Labor Day is come and gone and summer is over. Most tourists, vacationers, and summer visitors have packed up, crossed back over the bridges, and returned to their homes, colleges, jobs, and lives.
The end of summer marks the de facto start of a new year, as schools reopen, work schedules resume, fall sports initiate their seasons, and, before too long, we begin plans for the holiday season. That makes this a good time to consider matters that need to be addressed, especially by those who reside in the town of Harwich year-round.
The first is the need for adequate housing. Both the Commonwealth of Massachusetts and the town of Harwich have determined that 10 percent of its housing should be affordable. Though two housing plans have been adopted by the board of selectmen establishing that goal, the actual number stands at half that amount. As someone said at the last town meeting, “A plan is not a plan if there is no element of implementation.” Harwich’s most recent housing plan calls for both more affordable residences and adequate rental housing for the low-end wage scale workers upon whom many businesses and services depend, yet it does not contain a strategy for implementation.
Found around Harwich is evidence of housing construction ranging from affordable houses built by Habitat for Humanity to small homes on equally small lots to mega mansions valued in access of $1 million. Clearing has now begun on a wooded area off Route 39 in East Harwich that will be divided into eight lots of roughly one acre each. Since most new construction on Cape Cod is for second homes, there is little evidence that the goal of creating adequate and affordable housing reflected in Harwich’s housing plan will be achieved in the near future.
A related challenge facing Harwich is reducing the pollution of our lakes, ponds, streams, and groundwater. Progress has been made to address this in part for the East Harwich area through an agreement with the town of Chatham, but new housing developments such as the one mentioned above can limit the success of that effort. Any real response to the environmental challenges facing Harwich should include setting limits on further large construction projects.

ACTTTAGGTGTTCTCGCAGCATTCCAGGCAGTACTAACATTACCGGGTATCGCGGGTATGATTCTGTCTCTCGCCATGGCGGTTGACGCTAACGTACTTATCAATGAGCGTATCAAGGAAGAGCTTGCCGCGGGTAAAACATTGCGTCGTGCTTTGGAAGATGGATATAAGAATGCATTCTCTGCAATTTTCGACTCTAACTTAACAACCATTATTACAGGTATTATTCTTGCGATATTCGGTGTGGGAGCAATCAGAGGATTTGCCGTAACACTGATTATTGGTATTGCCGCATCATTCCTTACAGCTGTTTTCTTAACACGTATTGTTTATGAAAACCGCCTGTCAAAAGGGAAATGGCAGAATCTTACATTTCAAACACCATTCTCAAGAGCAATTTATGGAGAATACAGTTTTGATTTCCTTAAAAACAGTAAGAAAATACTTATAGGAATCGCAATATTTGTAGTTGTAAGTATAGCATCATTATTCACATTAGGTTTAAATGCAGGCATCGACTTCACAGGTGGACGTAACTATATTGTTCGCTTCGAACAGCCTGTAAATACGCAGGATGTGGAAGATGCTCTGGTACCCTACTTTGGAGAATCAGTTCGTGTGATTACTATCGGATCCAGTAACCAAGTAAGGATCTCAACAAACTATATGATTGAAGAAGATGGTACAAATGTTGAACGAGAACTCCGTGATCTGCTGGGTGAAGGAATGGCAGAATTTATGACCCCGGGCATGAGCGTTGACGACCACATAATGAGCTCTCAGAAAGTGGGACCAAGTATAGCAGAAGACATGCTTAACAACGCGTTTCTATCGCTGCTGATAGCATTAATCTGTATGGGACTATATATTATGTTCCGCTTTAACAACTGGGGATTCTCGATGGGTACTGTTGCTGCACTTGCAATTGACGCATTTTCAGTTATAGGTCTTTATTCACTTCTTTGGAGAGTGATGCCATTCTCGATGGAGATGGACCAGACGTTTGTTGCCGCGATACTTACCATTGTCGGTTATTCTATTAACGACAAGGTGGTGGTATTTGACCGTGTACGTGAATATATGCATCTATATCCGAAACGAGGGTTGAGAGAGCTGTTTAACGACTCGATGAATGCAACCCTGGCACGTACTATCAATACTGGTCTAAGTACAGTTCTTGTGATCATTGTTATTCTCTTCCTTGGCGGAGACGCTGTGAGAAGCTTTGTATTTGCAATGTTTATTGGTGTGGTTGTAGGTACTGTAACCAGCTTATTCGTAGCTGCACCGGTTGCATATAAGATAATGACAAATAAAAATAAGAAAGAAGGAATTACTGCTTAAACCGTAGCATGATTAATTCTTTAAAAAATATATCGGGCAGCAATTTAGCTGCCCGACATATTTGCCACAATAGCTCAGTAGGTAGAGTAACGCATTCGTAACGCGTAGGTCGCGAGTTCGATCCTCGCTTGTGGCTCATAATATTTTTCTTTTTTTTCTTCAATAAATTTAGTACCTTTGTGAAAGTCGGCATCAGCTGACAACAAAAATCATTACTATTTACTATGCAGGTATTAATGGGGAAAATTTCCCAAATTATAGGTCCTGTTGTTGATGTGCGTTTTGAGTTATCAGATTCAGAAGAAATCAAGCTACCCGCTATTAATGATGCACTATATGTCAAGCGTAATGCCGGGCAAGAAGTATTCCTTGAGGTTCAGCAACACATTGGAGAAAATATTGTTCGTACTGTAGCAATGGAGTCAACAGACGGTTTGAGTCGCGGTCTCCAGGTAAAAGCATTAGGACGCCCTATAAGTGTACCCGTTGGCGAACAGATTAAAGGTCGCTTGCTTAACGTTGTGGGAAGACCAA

The third area is addressed in the recently completed draft of a hazard mitigation plan for Harwich, one of several developed by town governments in conjunction with the Cape Cod Commission. Replacing or amending one approved in 2011 and reflecting a similar Commonwealth-wide plan adopted in 2013, it outlines how Harwich will address emergencies ranging from blizzards and hurricanes, fires and floods, erosion and sea level rises due to climate change, an emergency at the Pilgrim nuclear facility and any disaster that requires a mass evacuation of the Cape. The 261-page draft plan outlines its implementation by town government in response to specific emergencies, but the public’s knowledge of the Harwich Hazard Mitigation Plan will require its broad dissemination into the community and its residents in a concise and understandable form, if it is going to be of more than limited use.
The final challenge facing Harwich is related to the situation facing immigrants who live and work here, whether documented or undocumented. In the months leading up to the spring town meetings, the Cape Cod Coalition for Safe Communities sponsored a series of citizens’ petitions asking towns on the Lower Cape to self-designate as Safe Communities. In some cases, this was done to renew a similar step taken in 2013, after the passage of the Patriot Act, when town meetings passed a resolution regarding the “Protection of Civil Liberties.” While four 2017 town meetings approved their Safe Communities designation and a fifth community supported it in principle, the Harwich Board of Selectmen dismissed the matter without debate, despite the fact that its provisions, especially regarding the non-use of local law enforcement resources to enforce federal immigration policy, are already de facto followed in Harwich. The sponsors then withdrew the petition.
Except for washashores with historic family roots and Native Americans, all who live in Harwich are immigrants or come from immigrant stock. Most immigrants today are documented, and the undocumented are mostly persons who overstayed their visas. Being an undocumented immigrant is not unlawful – rather it is a civil offense which, under our system of government, is the responsibility of the federal government to address. Nevertheless, many immigrants, both documented and undocumented, now live in fear of being taken into custody, having their family members separated, and deportation, an action that could lead to risk to liberty or life.
Immigrants and non-immigrants are residents of the town of Harwich who pay their taxes, obey the law, work hard at often low-paying jobs, and seek a better life for themselves and their children. How we help each other achieve those goals in safety and with success is an area deserving our attention as a town, its government, and its people.